Rachel and Jason’s wedding at the Peggy Notebaert Nature Museum reminded me that there are many little things, easy to overlook, that we at Pollen do to minimize the ecological impact of our clients’ weddings. Some are more obvious, liking working with locally grown flowers whenever possible. Others are less obvious. Here are a couple of the easy-to-miss things we do to be more eco-friendly, illustrated through yesterday’s wedding.
Avoiding Floral Foam:
This is a biggie. We have nearly entirely eliminated our use of floral foam, and yesterday’s wedding was another step toward foam-freedom. Why avoid floral foam? It’s a petroleum product, and we don’t need more reasons to be digging around for oil, do we? Floral foam doesn’t biodegrade. And it contains formaldehyde. When cut while dry, it creates a dust that the person cutting it can’t help but inhale. My fellow florists can attest to the evidence of this inhalation, seen when one blows his or her nose after cutting dry floral foam. Gross, yes, but illustrative, no?
There are just a few applications left that I haven’t yet been able to figure out how to avoid using floral foam. One of those was to decorate structures, such as chuppahs. What to do? I went old school: chicken wire. I bundled up some chicken wire, secured it to the chuppah, and added the foliage and flowers on site.
Another application requiring some trial and error in order to avoid floral foam was in designing tall centerpieces. Usually those are designed in floral foam that is taped to a tray, then the tray then is set on top of the tall vase. Instead of going this route, I’ve been using a tall vase and designing directly in the vase, with the stems in water. Getting a perfect sphere of flowers is tricky with this technique, but most of my clients are looking for a looser outline, which works out perfectly!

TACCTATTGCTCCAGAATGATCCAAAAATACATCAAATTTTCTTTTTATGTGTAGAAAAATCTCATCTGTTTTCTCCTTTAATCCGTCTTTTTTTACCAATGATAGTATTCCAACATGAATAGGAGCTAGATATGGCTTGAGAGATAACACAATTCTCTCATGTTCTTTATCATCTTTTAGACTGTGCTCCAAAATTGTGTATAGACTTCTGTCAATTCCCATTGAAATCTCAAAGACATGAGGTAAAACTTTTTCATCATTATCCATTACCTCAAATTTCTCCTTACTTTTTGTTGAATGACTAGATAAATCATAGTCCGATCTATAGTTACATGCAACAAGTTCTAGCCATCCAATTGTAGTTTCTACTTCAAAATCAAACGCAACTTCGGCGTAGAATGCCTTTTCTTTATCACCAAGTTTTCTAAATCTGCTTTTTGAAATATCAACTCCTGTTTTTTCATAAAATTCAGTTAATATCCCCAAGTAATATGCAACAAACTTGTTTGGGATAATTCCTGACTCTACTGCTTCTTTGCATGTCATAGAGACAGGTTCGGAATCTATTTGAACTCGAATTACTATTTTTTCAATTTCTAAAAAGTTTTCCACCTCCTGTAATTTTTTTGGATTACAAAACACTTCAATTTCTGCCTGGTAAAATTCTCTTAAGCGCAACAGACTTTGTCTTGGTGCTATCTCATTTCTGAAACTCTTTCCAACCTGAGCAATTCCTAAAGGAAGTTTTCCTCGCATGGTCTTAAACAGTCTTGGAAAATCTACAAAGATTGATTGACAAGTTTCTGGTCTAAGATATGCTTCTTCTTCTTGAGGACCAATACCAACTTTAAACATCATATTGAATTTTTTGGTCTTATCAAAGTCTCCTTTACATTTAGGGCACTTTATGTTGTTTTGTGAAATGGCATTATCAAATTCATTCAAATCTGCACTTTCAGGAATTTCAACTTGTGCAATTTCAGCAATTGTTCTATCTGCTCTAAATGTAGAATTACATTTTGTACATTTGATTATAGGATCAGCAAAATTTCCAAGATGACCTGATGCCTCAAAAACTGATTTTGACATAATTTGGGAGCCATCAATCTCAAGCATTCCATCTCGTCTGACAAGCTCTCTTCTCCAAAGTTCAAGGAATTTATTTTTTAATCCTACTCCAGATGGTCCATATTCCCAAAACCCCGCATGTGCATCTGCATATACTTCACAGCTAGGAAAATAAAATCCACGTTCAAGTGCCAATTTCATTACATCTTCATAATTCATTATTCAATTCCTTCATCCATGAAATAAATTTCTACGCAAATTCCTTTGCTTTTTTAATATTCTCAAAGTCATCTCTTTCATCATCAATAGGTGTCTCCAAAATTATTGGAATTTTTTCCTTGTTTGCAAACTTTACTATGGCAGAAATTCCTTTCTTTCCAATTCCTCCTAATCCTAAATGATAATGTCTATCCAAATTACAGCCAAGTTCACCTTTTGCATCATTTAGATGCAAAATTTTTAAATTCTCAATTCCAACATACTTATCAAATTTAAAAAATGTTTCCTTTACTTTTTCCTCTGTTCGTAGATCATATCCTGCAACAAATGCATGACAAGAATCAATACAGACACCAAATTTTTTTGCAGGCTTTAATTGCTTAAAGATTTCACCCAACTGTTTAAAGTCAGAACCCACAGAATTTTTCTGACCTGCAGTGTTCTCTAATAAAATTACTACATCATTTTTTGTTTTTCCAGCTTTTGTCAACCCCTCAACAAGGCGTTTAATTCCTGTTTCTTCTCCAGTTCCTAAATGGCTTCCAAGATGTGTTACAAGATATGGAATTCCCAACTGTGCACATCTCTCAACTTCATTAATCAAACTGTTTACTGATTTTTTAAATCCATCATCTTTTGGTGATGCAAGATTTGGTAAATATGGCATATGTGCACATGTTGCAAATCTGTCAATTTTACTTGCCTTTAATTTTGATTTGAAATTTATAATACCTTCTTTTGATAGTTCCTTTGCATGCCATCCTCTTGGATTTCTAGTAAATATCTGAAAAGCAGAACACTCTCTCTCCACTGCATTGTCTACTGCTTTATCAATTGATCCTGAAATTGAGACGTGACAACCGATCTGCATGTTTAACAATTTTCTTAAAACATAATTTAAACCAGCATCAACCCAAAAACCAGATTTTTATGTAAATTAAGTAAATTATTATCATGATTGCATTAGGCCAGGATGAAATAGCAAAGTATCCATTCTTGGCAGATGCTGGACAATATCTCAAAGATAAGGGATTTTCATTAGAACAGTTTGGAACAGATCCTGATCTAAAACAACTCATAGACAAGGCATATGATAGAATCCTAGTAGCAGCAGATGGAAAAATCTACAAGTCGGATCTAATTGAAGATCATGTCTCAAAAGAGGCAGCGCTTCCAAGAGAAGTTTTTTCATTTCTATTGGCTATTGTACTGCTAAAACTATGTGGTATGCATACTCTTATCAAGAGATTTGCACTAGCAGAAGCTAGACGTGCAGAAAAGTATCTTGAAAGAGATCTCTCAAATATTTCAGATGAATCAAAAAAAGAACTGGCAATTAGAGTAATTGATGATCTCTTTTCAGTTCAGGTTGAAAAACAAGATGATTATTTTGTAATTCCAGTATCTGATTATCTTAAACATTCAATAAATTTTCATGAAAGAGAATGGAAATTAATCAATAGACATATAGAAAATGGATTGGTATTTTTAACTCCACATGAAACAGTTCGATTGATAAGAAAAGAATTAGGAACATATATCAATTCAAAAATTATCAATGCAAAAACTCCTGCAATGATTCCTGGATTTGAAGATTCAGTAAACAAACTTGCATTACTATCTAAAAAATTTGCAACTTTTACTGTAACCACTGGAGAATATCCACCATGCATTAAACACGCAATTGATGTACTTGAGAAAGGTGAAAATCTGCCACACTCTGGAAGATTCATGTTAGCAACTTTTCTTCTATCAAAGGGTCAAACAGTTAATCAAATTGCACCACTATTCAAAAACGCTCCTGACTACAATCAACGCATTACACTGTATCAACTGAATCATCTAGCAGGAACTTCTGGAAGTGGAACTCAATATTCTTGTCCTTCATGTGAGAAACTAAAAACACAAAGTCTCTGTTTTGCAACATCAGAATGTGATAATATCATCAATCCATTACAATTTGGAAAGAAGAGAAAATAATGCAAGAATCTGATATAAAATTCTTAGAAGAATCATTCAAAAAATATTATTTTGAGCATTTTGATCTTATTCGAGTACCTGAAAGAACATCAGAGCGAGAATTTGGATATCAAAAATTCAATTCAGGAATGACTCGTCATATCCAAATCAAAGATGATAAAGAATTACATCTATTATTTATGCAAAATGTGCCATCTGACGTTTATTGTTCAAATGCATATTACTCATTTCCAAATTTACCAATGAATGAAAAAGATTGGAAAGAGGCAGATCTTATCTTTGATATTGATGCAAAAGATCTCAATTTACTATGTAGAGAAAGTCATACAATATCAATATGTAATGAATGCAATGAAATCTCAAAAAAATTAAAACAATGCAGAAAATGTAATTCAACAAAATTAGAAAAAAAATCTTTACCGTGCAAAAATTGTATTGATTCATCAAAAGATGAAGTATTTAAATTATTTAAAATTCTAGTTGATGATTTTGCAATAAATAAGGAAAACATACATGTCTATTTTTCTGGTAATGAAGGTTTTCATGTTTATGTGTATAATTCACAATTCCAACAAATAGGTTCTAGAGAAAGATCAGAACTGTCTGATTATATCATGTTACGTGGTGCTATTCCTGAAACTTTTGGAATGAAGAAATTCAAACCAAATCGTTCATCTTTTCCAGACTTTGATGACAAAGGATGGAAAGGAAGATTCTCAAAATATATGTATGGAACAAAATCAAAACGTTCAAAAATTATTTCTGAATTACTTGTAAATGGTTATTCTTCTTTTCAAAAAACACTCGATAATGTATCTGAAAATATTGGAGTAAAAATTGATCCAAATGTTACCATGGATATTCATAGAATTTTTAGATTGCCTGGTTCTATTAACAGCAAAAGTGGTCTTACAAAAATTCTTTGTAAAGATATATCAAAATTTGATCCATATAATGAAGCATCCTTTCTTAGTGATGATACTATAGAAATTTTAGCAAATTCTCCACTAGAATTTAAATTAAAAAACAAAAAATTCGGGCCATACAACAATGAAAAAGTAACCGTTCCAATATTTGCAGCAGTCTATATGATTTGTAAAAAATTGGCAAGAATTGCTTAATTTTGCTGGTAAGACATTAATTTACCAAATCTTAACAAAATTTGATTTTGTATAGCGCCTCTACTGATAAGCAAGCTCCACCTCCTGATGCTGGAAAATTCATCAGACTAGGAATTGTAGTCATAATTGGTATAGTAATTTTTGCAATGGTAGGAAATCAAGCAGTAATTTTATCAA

And yet another challenge is when designing in low bowls. In this case, I went old school again and used floral frogs in the containers. Floral frogs come in a few different forms, including glass ones with holes in them and metal ones that look like a bunch of pins sticking up. I used the latter in these low glass bowls, then put in some small rocks to camouflage the frog.
Below you can see a low centerpiece, as well as the tall centerpieces in the background.
On the table, we provided soy wax candles to provide soft light once the sun set. We also lined the window ledges with votive candles. Speaking of our candles…
The clients chose Pollen to provide the candles because we offer soy wax votive candles, which we have refilled by Bright Endeavors. Most candles are made from paraffin wax. You guessed it: another petroleum product. Soy wax votives burn cleaner and are plant-derived.
Many times after weddings and events, the votive candles simply get thrown out. It’s cheaper to buy new ones than the cost of having someone remove the stubborn paraffin wax from spent candles. Soy wax, on the other hand, is quite easy to remove. Pollen partners with Bright Endeavors, a social enterprise that provides job skills training to women at risk for poverty while producing eco-friendly bath and candle products. Bright Endeavors offers a votive refill program that allows us to bring back our spent votives again and again to be refilled with soy wax.
Even for our clients that don’t prioritize sustainability in their wedding planning, we’re working in ways that minimize waste in our business, and therefore at their weddings. For those who place value on sustainability, Pollen is the perfect florist to work with to host a greener wedding.
Thank you so much for this post. We, too, are trying creative ways to avoid using floral foam in our designs. Thanks for educating others about its impacts!
Awesome post. I am always sad about how many votive candles I see tossed at the end of a wedding! Gonna check in with you next time a client needs them…